Algorithmic Dystopia: Part 2

By © User:Colin / Wikimedia Commons, CC BY-SA 4.0, Link

Choose a website. Any website. Chances are you are not being shown the true chronological and wholesale content of that website.

Instead you are seeing what the complex math of an Algorithm decides is worthy.

Reddit, Facebook, or Twitter are the biggest offenders of this but they are by far not the only ones.

While this might be argued to give a better user experience, I’d argue that it’s more about the nature of causing conflict, which extends user time, which by and large is an attempt to extract advertising revenue.

This makes sense. We were offered connection, at the price of privacy, but these things were not spelled out to the public. We were blissfully unaware that our information was harvested, and sold to the highest bidder, the advertisements were the icing on the cake, the extra money.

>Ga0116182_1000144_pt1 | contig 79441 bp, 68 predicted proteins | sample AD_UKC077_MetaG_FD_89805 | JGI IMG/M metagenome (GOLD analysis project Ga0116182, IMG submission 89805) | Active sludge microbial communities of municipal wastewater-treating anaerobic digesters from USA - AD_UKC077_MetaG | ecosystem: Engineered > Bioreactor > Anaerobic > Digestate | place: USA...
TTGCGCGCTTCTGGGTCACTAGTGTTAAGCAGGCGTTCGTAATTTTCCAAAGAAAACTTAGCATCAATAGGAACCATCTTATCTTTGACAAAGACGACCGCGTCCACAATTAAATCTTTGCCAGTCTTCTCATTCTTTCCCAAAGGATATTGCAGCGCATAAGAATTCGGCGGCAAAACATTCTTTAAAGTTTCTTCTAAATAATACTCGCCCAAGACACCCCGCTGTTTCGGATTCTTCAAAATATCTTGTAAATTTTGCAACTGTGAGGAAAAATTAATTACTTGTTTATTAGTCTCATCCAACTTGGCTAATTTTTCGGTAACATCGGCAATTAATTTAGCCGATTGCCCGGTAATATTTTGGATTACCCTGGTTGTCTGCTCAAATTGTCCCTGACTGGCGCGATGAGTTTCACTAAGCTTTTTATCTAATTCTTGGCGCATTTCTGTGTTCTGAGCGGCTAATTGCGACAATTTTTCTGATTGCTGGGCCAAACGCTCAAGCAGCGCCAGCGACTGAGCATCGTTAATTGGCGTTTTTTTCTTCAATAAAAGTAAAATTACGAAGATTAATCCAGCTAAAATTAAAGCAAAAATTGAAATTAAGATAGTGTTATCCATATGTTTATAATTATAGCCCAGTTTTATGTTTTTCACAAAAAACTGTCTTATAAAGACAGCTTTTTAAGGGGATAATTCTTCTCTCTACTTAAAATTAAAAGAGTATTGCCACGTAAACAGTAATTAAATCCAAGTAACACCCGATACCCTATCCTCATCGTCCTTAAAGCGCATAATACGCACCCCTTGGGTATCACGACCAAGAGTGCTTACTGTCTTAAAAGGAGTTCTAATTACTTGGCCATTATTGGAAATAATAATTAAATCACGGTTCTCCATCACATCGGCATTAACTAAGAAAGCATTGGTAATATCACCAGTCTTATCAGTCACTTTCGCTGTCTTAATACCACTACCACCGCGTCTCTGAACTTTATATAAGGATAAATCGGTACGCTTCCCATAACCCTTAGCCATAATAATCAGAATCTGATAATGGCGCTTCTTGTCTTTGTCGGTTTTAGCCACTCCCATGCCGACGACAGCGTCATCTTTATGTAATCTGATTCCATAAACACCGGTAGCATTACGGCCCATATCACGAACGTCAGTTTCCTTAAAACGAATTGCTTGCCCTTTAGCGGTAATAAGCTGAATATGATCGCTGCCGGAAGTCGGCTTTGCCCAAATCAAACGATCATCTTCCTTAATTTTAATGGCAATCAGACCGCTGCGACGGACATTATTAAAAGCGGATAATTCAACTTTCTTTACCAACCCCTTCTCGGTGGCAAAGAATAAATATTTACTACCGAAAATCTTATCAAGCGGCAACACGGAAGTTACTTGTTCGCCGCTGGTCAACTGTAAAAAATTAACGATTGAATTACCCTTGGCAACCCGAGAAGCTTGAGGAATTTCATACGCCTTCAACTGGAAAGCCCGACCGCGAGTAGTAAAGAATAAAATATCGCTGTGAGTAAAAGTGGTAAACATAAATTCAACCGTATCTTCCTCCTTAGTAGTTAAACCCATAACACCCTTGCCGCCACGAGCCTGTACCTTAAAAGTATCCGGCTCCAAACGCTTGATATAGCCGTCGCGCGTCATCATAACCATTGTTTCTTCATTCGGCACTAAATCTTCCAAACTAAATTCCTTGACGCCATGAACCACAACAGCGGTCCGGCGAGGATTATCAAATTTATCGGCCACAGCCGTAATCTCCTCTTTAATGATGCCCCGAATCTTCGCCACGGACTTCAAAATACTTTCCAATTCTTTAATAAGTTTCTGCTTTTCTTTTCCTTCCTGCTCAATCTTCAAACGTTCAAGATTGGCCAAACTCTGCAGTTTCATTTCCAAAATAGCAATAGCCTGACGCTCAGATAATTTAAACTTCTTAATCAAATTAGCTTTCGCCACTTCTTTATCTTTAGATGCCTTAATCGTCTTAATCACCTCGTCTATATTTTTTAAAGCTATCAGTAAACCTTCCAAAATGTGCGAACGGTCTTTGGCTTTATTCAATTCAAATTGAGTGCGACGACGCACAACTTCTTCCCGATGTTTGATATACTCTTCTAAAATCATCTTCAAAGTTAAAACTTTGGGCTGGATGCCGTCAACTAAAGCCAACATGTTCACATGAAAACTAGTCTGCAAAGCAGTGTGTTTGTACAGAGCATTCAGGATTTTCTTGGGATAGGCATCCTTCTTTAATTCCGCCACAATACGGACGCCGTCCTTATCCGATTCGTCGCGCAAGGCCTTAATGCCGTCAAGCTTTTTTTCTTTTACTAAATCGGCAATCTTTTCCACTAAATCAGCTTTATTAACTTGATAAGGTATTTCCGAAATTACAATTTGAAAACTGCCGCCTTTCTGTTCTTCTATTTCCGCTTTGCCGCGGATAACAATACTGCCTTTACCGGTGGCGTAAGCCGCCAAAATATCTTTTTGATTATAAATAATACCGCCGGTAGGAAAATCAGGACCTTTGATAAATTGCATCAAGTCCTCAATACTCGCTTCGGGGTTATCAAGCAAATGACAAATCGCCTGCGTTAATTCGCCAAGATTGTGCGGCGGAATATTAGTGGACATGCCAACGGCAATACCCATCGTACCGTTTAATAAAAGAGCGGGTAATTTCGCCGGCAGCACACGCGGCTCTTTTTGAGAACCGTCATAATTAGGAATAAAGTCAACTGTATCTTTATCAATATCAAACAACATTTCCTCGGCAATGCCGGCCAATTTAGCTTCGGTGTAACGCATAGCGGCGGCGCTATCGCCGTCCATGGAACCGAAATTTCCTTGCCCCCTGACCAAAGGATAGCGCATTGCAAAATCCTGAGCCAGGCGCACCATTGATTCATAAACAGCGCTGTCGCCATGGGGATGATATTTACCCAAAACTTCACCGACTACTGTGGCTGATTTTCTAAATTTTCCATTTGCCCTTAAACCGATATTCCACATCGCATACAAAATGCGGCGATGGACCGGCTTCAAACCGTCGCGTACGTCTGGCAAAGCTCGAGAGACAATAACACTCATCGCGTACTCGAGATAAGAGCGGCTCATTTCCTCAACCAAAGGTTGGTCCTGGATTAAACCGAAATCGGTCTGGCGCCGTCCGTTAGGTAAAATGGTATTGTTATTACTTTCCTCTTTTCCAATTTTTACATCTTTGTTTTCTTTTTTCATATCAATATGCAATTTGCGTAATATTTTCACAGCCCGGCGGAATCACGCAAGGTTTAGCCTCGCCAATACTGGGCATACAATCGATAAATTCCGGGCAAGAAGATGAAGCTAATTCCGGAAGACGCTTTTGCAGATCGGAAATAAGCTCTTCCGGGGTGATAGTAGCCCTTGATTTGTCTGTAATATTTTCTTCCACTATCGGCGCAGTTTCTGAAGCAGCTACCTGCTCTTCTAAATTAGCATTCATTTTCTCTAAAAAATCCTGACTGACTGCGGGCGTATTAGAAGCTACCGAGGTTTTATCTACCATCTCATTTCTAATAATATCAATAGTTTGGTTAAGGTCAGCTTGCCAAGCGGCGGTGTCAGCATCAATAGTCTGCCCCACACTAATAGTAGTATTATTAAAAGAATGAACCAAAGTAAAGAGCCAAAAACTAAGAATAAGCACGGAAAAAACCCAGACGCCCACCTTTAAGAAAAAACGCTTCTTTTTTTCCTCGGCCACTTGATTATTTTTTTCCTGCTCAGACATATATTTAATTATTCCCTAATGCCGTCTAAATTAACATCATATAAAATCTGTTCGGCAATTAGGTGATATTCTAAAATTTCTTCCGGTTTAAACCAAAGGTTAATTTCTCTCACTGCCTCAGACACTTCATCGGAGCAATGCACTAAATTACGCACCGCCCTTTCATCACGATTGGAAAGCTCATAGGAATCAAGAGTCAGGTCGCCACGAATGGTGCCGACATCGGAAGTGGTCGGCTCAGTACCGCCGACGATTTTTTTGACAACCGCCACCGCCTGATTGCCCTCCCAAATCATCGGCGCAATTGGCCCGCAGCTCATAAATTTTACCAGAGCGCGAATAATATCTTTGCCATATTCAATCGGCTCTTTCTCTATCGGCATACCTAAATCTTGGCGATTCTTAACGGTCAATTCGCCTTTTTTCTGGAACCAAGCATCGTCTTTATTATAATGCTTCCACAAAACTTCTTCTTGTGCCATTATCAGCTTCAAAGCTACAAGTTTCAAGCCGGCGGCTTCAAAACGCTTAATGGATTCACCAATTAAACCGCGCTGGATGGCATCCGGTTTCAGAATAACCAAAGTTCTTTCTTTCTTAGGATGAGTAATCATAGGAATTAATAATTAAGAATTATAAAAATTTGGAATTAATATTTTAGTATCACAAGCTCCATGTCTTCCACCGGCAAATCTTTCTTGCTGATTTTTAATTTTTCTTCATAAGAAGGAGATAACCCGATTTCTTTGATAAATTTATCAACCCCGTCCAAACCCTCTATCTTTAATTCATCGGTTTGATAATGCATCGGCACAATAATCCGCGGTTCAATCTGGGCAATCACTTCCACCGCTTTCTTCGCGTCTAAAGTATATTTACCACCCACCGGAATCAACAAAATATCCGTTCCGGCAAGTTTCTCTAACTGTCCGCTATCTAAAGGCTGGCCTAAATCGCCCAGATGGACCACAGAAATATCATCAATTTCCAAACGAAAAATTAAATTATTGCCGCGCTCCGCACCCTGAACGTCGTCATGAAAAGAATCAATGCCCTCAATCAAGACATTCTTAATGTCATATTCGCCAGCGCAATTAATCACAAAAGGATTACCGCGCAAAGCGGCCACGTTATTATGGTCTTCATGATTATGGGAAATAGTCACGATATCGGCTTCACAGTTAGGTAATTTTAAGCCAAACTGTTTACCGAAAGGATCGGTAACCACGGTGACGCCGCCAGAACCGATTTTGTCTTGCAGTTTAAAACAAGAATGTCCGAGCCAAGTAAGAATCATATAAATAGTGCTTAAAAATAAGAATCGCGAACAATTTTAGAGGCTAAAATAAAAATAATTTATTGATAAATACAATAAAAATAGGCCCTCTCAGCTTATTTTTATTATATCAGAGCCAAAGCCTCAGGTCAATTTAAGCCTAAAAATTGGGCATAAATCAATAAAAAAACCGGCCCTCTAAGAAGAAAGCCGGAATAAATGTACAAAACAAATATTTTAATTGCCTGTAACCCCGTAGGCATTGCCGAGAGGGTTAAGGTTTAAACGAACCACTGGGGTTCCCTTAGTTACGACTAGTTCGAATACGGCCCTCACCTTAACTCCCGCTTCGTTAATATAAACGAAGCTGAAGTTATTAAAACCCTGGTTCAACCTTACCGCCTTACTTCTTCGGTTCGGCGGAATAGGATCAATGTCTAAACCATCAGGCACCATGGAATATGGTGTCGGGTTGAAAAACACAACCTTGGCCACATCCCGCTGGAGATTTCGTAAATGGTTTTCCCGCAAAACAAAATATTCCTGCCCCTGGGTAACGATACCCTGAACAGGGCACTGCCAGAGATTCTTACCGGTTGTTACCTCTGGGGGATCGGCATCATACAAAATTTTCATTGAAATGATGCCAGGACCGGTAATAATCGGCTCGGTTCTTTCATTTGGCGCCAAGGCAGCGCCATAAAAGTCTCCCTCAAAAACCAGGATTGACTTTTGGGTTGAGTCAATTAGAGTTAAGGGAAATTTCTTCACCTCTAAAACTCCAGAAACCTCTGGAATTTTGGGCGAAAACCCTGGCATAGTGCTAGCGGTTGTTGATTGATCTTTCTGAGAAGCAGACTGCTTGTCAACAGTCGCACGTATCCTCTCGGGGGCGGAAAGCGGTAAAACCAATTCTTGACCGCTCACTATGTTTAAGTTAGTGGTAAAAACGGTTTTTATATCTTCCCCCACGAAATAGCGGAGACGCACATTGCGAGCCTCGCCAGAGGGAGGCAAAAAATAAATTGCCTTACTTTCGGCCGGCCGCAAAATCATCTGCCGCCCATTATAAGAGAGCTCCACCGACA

The real dystopic algorithm is the one that shows us the content that prompts interaction, and then proceeds to take note of that interaction.

Slowly, but surely these algorithms attempt to understand and exploit the cognitive weaknesses inherent in all human beings.

All of this of course comes down to the idea of money. Or should I say the idea of a Zero Sum game idea of money. But that is a topic for another day.

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